Introduction / History The Ubi are a smaller Hadjeray (meaning mountain people) group, in the Guera province of central Chad. There are six Ubi villages to the south of the Bidiyo canton.
What are their lives like? Their area receives rain earlier than most of the rest of the Guera, and has a very high water table, making it more fertile for agriculture. Many Ubi are able to produce more millet and sorghum grain than they need, which they sell for cash for things like tea and sugar. Ubi men also spend a lot of time weaving colorful palmfrond mats to sit on and sell in the larger Bitkine and Mongo markets.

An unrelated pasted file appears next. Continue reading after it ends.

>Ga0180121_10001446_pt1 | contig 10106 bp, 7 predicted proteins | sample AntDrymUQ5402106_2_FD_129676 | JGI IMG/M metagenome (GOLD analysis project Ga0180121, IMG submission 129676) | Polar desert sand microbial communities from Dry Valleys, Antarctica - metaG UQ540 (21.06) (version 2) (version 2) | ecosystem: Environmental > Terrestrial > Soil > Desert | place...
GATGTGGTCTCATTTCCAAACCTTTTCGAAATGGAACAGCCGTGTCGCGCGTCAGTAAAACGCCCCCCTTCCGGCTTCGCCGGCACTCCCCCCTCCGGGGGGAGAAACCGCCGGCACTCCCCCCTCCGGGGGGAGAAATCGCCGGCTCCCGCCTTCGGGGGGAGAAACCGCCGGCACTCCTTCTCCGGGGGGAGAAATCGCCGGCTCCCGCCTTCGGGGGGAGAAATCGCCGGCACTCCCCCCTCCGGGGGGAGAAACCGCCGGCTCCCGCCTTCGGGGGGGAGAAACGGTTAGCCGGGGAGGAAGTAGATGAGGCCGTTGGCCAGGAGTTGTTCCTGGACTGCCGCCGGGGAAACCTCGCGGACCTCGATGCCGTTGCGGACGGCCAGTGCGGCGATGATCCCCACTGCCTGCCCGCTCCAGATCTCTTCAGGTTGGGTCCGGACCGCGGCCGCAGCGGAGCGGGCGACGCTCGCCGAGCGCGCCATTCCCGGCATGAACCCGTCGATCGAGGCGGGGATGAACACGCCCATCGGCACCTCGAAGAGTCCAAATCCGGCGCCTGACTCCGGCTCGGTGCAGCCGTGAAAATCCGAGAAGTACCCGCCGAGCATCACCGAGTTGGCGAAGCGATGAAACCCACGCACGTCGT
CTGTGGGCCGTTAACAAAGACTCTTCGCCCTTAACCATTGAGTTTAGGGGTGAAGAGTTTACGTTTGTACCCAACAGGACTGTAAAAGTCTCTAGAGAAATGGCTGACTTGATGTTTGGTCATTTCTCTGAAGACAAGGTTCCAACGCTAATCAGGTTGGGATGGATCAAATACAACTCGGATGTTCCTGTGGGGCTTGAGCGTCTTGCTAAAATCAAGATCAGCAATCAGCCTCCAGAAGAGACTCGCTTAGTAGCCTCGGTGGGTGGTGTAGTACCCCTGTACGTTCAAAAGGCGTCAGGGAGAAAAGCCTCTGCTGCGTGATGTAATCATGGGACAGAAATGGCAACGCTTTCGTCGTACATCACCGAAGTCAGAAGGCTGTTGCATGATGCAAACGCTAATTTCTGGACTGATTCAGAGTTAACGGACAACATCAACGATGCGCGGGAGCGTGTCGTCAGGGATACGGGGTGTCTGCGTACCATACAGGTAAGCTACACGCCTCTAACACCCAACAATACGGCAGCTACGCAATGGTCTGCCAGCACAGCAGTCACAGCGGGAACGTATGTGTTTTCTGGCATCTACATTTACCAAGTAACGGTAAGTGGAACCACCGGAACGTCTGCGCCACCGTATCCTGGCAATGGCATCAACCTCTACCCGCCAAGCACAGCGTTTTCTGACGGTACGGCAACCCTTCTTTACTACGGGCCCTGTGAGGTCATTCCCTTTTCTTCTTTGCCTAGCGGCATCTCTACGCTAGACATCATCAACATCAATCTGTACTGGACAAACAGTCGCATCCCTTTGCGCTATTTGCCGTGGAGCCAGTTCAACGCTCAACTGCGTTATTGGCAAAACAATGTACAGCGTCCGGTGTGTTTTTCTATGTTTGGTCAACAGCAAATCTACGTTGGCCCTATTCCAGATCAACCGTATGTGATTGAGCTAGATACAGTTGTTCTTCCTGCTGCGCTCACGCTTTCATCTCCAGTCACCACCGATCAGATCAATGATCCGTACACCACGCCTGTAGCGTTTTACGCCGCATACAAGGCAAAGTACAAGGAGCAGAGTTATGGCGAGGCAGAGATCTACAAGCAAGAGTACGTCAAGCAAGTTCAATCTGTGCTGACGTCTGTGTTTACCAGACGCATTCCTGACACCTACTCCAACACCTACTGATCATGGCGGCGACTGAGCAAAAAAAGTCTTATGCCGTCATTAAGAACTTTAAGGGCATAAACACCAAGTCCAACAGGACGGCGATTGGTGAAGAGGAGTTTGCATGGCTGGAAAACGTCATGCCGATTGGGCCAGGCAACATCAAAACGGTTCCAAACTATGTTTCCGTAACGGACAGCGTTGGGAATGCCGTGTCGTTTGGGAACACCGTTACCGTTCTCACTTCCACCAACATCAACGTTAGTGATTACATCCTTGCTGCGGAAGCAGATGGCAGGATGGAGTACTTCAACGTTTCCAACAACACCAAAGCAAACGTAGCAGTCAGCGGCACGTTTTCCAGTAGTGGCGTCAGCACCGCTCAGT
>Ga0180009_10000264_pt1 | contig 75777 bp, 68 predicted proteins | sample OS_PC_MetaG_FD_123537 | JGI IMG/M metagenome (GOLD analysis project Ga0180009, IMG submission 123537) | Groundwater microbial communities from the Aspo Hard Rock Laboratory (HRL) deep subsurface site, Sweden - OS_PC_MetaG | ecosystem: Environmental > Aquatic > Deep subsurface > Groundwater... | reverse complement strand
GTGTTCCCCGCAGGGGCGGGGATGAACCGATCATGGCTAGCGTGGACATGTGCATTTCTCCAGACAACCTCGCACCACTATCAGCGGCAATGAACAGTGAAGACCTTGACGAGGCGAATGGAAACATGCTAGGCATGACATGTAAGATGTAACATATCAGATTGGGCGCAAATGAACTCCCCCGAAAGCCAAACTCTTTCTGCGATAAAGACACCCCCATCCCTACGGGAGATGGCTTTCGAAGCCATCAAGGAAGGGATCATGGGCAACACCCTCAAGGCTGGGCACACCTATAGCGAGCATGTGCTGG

The Ubi are proud of the new mosques in two of their villages, built of concrete and metal, a luxury in Chad where most villages only have mud and thatched huts. Though the Ubi are only about 50 km from Mongo, the provincial capital, the road is difficult, and in one of the villages, before linguistic surveyors visited, no white person had passed since a French colonist named Martin rode through on his horse before Chad's independence in 1960.